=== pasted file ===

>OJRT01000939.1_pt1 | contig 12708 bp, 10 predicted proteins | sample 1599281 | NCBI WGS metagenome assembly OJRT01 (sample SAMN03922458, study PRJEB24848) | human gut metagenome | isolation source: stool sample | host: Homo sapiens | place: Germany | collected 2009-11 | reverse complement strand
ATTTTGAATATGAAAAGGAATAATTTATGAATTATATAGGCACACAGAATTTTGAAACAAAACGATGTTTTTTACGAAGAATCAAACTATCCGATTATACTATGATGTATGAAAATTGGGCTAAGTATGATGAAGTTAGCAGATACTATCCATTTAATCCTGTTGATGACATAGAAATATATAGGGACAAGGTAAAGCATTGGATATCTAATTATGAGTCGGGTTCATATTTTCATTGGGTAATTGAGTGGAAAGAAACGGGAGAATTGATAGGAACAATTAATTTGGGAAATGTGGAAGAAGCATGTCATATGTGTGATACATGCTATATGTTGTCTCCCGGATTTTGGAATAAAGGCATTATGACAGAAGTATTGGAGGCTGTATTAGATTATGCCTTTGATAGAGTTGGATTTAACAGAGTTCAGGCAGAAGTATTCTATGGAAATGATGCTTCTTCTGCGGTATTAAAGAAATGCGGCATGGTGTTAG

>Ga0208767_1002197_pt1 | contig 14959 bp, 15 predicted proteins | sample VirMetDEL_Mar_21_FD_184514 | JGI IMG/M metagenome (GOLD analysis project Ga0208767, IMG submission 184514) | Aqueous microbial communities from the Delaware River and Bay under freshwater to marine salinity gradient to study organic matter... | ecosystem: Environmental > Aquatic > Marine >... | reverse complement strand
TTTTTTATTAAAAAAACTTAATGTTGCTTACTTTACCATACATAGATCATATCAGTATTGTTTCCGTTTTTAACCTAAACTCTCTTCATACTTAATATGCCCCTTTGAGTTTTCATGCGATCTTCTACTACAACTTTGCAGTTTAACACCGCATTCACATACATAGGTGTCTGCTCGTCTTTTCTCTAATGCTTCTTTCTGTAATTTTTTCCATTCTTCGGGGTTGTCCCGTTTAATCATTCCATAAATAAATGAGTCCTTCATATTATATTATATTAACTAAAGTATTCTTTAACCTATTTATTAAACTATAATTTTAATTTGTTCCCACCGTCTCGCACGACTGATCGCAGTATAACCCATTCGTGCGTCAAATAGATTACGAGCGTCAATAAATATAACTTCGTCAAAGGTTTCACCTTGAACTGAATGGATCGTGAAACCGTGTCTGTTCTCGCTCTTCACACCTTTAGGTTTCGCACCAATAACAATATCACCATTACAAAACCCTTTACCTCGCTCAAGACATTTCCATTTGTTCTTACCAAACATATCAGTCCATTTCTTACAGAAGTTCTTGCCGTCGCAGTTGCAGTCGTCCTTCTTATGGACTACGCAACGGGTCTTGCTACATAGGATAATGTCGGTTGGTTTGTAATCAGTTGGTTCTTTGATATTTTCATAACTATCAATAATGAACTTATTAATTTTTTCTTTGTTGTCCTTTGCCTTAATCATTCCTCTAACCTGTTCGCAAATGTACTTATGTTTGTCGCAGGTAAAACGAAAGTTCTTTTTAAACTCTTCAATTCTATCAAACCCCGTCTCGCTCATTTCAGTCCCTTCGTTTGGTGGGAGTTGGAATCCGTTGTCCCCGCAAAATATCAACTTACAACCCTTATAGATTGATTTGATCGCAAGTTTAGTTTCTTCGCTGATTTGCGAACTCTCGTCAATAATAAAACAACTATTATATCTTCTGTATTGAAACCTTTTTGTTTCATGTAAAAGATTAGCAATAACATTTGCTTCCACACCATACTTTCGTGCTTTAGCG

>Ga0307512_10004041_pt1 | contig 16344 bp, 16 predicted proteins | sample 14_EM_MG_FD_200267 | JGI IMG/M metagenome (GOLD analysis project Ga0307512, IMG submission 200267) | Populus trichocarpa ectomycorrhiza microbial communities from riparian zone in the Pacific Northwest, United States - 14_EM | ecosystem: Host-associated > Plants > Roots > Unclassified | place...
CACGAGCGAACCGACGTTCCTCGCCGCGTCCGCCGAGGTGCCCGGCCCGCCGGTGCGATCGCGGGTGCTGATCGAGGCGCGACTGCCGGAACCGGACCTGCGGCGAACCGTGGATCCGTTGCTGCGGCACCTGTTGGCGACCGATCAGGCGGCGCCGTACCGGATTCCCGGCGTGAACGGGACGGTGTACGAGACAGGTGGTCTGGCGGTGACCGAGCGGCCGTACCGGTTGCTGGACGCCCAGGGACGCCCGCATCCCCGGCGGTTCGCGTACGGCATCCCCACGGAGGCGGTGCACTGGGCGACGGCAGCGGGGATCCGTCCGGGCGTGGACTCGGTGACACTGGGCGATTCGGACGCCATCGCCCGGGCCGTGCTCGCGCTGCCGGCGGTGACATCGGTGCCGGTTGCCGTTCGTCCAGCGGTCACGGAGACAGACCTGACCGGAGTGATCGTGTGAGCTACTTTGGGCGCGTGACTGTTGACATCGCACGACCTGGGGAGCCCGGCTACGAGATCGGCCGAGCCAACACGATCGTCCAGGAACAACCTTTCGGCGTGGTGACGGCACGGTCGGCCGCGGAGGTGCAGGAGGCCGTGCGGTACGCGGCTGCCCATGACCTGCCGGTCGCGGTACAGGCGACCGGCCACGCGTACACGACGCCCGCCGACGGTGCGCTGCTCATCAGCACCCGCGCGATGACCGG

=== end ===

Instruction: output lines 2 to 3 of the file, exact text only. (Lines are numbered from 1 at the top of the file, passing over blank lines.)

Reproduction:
ATTTTGAATATGAAAAGGAATAATTTATGAATTATATAGGCACACAGAATTTTGAAACAAAACGATGTTTTTTACGAAGAATCAAACTATCCGATTATACTATGATGTATGAAAATTGGGCTAAGTATGATGAAGTTAGCAGATACTATCCATTTAATCCTGTTGATGACATAGAAATATATAGGGACAAGGTAAAGCATTGGATATCTAATTATGAGTCGGGTTCATATTTTCATTGGGTAATTGAGTGGAAAGAAACGGGAGAATTGATAGGAACAATTAATTTGGGAAATGTGGAAGAAGCATGTCATATGTGTGATACATGCTATATGTTGTCTCCCGGATTTTGGAATAAAGGCATTATGACAGAAGTATTGGAGGCTGTATTAGATTATGCCTTTGATAGAGTTGGATTTAACAGAGTTCAGGCAGAAGTATTCTATGGAAATGATGCTTCTTCTGCGGTATTAAAGAAATGCGGCATGGTGTTAG

>Ga0208767_1002197_pt1 | contig 14959 bp, 15 predicted proteins | sample VirMetDEL_Mar_21_FD_184514 | JGI IMG/M metagenome (GOLD analysis project Ga0208767, IMG submission 184514) | Aqueous microbial communities from the Delaware River and Bay under freshwater to marine salinity gradient to study organic matter... | ecosystem: Environmental > Aquatic > Marine >... | reverse complement strand